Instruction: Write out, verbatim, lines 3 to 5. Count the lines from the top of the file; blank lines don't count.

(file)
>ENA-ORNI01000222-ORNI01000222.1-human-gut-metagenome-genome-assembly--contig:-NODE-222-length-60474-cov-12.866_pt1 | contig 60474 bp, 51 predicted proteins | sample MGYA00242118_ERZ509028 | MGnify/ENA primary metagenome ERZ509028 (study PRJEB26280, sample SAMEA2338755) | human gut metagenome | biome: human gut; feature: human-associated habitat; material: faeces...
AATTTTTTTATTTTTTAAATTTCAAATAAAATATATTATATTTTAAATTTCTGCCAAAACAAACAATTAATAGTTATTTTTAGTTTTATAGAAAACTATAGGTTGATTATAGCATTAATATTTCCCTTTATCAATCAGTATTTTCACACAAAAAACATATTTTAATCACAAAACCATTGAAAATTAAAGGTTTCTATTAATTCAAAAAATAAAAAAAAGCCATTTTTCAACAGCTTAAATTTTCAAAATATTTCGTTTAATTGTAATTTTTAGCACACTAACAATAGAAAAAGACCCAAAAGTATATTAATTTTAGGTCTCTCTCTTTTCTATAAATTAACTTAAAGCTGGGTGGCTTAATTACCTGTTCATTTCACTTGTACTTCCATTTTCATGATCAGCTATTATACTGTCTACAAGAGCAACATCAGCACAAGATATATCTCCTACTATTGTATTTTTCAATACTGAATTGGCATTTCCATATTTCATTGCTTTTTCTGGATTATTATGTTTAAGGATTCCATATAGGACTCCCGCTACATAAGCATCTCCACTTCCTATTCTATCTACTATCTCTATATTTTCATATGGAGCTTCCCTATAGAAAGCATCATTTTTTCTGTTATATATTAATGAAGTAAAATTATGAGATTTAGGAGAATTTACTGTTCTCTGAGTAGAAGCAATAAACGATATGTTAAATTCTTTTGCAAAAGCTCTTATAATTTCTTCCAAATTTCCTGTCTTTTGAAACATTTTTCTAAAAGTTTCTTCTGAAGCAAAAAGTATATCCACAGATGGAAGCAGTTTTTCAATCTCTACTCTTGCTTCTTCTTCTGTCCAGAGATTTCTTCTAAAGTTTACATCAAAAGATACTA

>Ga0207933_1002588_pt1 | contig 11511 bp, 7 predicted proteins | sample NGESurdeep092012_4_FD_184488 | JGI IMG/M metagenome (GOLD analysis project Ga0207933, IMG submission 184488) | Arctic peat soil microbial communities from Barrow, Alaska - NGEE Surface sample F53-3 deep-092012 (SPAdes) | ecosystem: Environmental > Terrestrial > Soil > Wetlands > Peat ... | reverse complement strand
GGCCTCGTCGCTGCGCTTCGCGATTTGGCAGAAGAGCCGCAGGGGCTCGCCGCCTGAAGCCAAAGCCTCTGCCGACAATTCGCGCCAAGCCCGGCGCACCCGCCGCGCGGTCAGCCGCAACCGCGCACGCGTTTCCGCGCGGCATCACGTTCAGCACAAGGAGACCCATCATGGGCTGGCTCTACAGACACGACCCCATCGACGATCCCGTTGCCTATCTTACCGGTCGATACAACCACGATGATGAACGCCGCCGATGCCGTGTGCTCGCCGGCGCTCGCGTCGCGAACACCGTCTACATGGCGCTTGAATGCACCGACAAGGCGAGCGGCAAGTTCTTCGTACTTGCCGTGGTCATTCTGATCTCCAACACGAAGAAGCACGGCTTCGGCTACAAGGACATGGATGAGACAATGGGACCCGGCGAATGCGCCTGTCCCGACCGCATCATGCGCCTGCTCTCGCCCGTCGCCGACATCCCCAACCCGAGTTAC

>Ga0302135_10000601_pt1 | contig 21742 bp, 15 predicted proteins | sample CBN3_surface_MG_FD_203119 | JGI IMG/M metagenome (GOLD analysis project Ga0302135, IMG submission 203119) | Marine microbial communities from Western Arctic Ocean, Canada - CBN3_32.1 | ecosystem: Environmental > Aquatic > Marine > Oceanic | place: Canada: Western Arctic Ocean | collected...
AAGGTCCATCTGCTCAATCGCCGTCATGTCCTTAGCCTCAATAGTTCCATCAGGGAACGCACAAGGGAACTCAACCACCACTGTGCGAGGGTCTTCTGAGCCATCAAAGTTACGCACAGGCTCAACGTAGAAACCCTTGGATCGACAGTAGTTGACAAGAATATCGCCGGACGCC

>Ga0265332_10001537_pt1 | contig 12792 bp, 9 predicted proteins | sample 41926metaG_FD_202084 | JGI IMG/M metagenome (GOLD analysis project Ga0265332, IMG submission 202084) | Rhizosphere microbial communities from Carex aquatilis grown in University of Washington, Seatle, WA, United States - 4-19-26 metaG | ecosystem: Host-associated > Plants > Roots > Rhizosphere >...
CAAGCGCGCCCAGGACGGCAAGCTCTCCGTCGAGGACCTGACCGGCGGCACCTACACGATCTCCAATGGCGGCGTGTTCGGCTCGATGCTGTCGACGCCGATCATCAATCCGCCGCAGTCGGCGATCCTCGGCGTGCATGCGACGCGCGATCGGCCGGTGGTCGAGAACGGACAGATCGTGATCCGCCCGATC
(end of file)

>Ga0207933_1002588_pt1 | contig 11511 bp, 7 predicted proteins | sample NGESurdeep092012_4_FD_184488 | JGI IMG/M metagenome (GOLD analysis project Ga0207933, IMG submission 184488) | Arctic peat soil microbial communities from Barrow, Alaska - NGEE Surface sample F53-3 deep-092012 (SPAdes) | ecosystem: Environmental > Terrestrial > Soil > Wetlands > Peat ... | reverse complement strand
GGCCTCGTCGCTGCGCTTCGCGATTTGGCAGAAGAGCCGCAGGGGCTCGCCGCCTGAAGCCAAAGCCTCTGCCGACAATTCGCGCCAAGCCCGGCGCACCCGCCGCGCGGTCAGCCGCAACCGCGCACGCGTTTCCGCGCGGCATCACGTTCAGCACAAGGAGACCCATCATGGGCTGGCTCTACAGACACGACCCCATCGACGATCCCGTTGCCTATCTTACCGGTCGATACAACCACGATGATGAACGCCGCCGATGCCGTGTGCTCGCCGGCGCTCGCGTCGCGAACACCGTCTACATGGCGCTTGAATGCACCGACAAGGCGAGCGGCAAGTTCTTCGTACTTGCCGTGGTCATTCTGATCTCCAACACGAAGAAGCACGGCTTCGGCTACAAGGACATGGATGAGACAATGGGACCCGGCGAATGCGCCTGTCCCGACCGCATCATGCGCCTGCTCTCGCCCGTCGCCGACATCCCCAACCCGAGTTAC

>Ga0302135_10000601_pt1 | contig 21742 bp, 15 predicted proteins | sample CBN3_surface_MG_FD_203119 | JGI IMG/M metagenome (GOLD analysis project Ga0302135, IMG submission 203119) | Marine microbial communities from Western Arctic Ocean, Canada - CBN3_32.1 | ecosystem: Environmental > Aquatic > Marine > Oceanic | place: Canada: Western Arctic Ocean | collected...